I like fashion as well as the next mom. Fashion is about choice. Women know dressing for occasions comes in a variety of expressive forms -- some wear stilettos and sequins to the grocery store, others wear pajamas and slippers. I wear jeans and sneakers. And when extreme snowy weather is forecasted, with a collective sigh, we all acclimatize and grab our snow boots.
It was recently New York Fashion Week. I know, who knew? You may not care much for an elite group of fashionistas needing to give up suede for Sorels, but climate change causes adaptation -- or we all fall deep into dirty slush.
In NY, eyes may have been focused on fashion, but many of us are pointing our attention to the effects of climate change on our air, water and land, which leaves habitats suffering. We see this as butterflies, moose, birds, ladybugs and marine life, adapt or die off. Every day, news stories emerge, placing the planet's inhabitants in a "canaries in a coal mine," scenario. Ninety-seven percent of climate scientists, and most of the leading scientific organizations worldwide agree that climate-warming trends over the past century are likely due to human activities.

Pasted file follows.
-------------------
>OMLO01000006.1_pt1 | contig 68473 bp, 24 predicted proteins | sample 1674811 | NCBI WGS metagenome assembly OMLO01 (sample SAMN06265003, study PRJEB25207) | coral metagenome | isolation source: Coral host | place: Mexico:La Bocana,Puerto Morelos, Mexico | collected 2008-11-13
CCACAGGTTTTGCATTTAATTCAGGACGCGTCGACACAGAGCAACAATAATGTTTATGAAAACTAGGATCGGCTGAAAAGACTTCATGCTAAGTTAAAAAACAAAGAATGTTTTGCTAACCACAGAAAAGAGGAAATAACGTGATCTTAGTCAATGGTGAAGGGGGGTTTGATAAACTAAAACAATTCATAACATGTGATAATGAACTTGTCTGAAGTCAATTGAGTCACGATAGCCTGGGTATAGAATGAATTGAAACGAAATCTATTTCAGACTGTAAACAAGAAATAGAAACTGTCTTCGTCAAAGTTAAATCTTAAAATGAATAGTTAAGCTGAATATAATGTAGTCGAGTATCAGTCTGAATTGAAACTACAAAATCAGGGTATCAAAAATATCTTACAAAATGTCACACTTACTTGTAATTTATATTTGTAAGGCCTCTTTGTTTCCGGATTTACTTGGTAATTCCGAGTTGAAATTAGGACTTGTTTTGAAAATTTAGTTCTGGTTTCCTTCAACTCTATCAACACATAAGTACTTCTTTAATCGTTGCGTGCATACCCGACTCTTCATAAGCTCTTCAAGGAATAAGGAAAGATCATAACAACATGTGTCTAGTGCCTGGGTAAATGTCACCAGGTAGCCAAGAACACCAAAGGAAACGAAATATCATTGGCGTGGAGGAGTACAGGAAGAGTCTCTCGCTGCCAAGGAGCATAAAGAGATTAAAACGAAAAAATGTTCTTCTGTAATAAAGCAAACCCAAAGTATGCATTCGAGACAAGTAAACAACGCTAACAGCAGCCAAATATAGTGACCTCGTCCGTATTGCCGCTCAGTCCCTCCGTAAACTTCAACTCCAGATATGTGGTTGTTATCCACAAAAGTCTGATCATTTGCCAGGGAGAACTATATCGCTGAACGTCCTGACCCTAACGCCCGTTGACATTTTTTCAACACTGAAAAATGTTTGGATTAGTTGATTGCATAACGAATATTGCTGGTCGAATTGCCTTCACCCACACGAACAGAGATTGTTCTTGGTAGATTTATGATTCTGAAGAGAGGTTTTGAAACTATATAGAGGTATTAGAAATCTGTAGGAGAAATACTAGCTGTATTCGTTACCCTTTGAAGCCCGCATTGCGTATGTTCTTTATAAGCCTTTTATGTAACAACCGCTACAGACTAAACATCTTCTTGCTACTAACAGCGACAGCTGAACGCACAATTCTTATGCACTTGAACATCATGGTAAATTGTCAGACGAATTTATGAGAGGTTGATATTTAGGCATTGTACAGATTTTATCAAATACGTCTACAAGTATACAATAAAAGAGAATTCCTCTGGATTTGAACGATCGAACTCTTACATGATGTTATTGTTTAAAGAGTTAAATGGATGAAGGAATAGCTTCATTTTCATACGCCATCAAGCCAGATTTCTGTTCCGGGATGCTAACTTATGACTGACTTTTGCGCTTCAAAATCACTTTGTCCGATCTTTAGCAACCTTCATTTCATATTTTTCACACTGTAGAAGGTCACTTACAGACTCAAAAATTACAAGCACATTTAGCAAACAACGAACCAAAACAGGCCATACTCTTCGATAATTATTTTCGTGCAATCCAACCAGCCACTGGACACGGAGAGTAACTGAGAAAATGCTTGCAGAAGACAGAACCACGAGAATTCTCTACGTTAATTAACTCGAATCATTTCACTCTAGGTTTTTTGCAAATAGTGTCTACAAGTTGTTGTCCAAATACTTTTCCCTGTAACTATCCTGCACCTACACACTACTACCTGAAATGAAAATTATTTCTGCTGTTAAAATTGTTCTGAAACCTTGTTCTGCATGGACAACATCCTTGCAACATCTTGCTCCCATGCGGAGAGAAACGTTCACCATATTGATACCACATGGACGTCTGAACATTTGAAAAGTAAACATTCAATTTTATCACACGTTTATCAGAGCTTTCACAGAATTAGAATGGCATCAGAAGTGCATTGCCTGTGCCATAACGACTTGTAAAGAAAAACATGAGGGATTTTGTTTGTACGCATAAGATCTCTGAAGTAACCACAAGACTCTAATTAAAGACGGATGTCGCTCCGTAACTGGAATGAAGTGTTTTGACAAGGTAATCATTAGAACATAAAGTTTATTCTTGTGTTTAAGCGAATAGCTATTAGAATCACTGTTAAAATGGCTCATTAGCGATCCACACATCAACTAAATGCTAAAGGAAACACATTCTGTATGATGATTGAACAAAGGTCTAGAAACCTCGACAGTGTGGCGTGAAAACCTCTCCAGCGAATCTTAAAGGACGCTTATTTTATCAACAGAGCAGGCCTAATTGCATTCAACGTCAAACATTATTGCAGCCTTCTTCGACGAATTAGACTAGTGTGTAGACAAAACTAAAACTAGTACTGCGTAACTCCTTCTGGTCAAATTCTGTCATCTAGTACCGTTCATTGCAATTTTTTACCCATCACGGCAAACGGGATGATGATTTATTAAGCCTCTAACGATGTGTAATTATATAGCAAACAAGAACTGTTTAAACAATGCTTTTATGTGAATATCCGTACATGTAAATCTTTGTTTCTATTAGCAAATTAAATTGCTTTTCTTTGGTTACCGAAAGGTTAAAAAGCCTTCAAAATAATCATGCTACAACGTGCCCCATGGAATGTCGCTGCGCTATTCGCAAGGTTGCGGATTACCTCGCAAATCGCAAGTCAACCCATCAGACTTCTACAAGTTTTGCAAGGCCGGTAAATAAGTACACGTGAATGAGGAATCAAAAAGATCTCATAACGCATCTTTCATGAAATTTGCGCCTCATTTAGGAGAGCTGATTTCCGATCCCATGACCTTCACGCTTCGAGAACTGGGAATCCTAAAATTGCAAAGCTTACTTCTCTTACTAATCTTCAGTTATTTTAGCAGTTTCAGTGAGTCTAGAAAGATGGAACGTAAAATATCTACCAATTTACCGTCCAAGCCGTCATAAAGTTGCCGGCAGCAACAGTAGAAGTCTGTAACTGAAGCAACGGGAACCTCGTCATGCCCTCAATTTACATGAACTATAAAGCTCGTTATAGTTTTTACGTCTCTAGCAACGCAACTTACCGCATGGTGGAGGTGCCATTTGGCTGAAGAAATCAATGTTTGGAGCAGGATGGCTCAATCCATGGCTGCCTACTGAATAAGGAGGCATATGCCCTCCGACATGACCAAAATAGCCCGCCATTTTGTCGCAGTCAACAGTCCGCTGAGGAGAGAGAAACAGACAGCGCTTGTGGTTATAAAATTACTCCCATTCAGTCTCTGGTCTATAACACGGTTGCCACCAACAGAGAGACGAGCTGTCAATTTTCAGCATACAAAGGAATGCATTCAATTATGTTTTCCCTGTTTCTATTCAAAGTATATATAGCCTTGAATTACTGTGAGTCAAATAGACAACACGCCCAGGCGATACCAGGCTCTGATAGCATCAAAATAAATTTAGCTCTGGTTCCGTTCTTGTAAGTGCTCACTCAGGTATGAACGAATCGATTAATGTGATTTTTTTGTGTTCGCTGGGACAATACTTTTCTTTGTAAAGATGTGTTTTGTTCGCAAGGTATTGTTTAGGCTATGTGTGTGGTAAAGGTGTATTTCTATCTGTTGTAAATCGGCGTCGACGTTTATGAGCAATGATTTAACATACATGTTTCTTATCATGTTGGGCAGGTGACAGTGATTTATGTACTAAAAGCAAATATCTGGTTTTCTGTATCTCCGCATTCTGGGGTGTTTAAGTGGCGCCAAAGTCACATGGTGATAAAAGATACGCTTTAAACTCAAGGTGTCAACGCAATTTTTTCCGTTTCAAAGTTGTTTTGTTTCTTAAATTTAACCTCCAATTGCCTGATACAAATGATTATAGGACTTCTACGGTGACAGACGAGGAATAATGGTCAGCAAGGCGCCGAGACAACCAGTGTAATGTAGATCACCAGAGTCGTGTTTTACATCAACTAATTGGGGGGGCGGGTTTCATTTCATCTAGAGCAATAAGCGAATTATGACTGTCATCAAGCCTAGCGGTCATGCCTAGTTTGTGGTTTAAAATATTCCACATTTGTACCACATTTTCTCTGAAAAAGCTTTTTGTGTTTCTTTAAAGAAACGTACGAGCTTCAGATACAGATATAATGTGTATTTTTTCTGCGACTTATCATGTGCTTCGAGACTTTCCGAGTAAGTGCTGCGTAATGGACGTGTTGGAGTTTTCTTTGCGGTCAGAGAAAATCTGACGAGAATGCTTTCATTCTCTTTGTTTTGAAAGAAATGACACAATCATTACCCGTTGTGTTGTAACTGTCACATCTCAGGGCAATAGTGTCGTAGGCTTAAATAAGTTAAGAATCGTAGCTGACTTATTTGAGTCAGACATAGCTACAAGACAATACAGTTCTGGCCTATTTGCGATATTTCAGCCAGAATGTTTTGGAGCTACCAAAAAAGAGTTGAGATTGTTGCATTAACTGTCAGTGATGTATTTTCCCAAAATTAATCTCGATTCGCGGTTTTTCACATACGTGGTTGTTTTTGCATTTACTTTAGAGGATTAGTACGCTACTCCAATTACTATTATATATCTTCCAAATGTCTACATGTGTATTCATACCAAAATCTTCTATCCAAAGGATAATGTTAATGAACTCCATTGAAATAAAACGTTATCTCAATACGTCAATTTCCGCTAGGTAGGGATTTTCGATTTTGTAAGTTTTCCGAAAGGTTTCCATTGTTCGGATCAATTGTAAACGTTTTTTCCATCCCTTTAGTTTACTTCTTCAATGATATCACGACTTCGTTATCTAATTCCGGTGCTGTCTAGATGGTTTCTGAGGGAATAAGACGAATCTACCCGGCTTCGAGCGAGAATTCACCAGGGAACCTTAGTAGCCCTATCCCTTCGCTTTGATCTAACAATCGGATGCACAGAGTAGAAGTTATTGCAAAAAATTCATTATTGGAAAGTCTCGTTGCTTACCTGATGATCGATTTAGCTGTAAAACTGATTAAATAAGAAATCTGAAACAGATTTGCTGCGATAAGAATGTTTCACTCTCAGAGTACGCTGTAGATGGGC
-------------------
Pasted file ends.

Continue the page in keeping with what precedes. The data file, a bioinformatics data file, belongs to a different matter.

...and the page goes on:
As characterized by the vintage Harper's Bazaar cover spoof, pollution has been making a statement for a long time. So what are we waiting for?
Whether you're having a fashion dilemma of heels or boots, or donning a gasmask, emphasizing the "powerful potential of grassroots protests to catalyze social and political change,"< can we all agree that making a strong statement to protect our health against the ravages of carbon pollution is paramount?
This extreme weather winter is no time to become snow blind. Let's end carbon pollution once and for all and give future fashion a clean air choice.